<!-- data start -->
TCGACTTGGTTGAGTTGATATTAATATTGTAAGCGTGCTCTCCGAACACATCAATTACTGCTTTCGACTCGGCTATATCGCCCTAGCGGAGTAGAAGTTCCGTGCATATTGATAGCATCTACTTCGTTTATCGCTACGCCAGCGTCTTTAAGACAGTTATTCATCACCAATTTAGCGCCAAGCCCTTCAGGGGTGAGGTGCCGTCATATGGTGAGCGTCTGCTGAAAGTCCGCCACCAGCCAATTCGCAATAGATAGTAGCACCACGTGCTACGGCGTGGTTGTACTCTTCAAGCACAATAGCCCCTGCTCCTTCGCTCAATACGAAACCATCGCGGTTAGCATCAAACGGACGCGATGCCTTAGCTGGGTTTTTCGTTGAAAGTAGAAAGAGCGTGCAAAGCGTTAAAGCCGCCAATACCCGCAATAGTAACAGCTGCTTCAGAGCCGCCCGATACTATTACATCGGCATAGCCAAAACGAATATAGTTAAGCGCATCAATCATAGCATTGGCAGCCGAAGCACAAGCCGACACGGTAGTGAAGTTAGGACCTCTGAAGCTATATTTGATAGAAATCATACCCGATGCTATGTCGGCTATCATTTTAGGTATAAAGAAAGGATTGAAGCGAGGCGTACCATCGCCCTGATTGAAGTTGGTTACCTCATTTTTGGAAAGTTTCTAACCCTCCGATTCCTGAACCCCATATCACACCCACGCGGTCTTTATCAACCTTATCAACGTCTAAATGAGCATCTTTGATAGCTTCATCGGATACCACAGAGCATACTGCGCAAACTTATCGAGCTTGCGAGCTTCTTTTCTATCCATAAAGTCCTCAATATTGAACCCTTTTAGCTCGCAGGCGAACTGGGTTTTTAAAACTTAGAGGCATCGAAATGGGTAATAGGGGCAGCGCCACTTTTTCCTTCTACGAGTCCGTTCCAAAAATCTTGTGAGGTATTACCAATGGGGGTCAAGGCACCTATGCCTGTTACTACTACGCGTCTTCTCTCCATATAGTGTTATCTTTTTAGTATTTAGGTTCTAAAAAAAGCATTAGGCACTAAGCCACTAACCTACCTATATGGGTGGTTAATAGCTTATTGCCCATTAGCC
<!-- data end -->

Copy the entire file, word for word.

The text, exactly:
TCGACTTGGTTGAGTTGATATTAATATTGTAAGCGTGCTCTCCGAACACATCAATTACTGCTTTCGACTCGGCTATATCGCCCTAGCGGAGTAGAAGTTCCGTGCATATTGATAGCATCTACTTCGTTTATCGCTACGCCAGCGTCTTTAAGACAGTTATTCATCACCAATTTAGCGCCAAGCCCTTCAGGGGTGAGGTGCCGTCATATGGTGAGCGTCTGCTGAAAGTCCGCCACCAGCCAATTCGCAATAGATAGTAGCACCACGTGCTACGGCGTGGTTGTACTCTTCAAGCACAATAGCCCCTGCTCCTTCGCTCAATACGAAACCATCGCGGTTAGCATCAAACGGACGCGATGCCTTAGCTGGGTTTTTCGTTGAAAGTAGAAAGAGCGTGCAAAGCGTTAAAGCCGCCAATACCCGCAATAGTAACAGCTGCTTCAGAGCCGCCCGATACTATTACATCGGCATAGCCAAAACGAATATAGTTAAGCGCATCAATCATAGCATTGGCAGCCGAAGCACAAGCCGACACGGTAGTGAAGTTAGGACCTCTGAAGCTATATTTGATAGAAATCATACCCGATGCTATGTCGGCTATCATTTTAGGTATAAAGAAAGGATTGAAGCGAGGCGTACCATCGCCCTGATTGAAGTTGGTTACCTCATTTTTGGAAAGTTTCTAACCCTCCGATTCCTGAACCCCATATCACACCCACGCGGTCTTTATCAACCTTATCAACGTCTAAATGAGCATCTTTGATAGCTTCATCGGATACCACAGAGCATACTGCGCAAACTTATCGAGCTTGCGAGCTTCTTTTCTATCCATAAAGTCCTCAATATTGAACCCTTTTAGCTCGCAGGCGAACTGGGTTTTTAAAACTTAGAGGCATCGAAATGGGTAATAGGGGCAGCGCCACTTTTTCCTTCTACGAGTCCGTTCCAAAAATCTTGTGAGGTATTACCAATGGGGGTCAAGGCACCTATGCCTGTTACTACTACGCGTCTTCTCTCCATATAGTGTTATCTTTTTAGTATTTAGGTTCTAAAAAAAGCATTAGGCACTAAGCCACTAACCTACCTATATGGGTGGTTAATAGCTTATTGCCCATTAGCC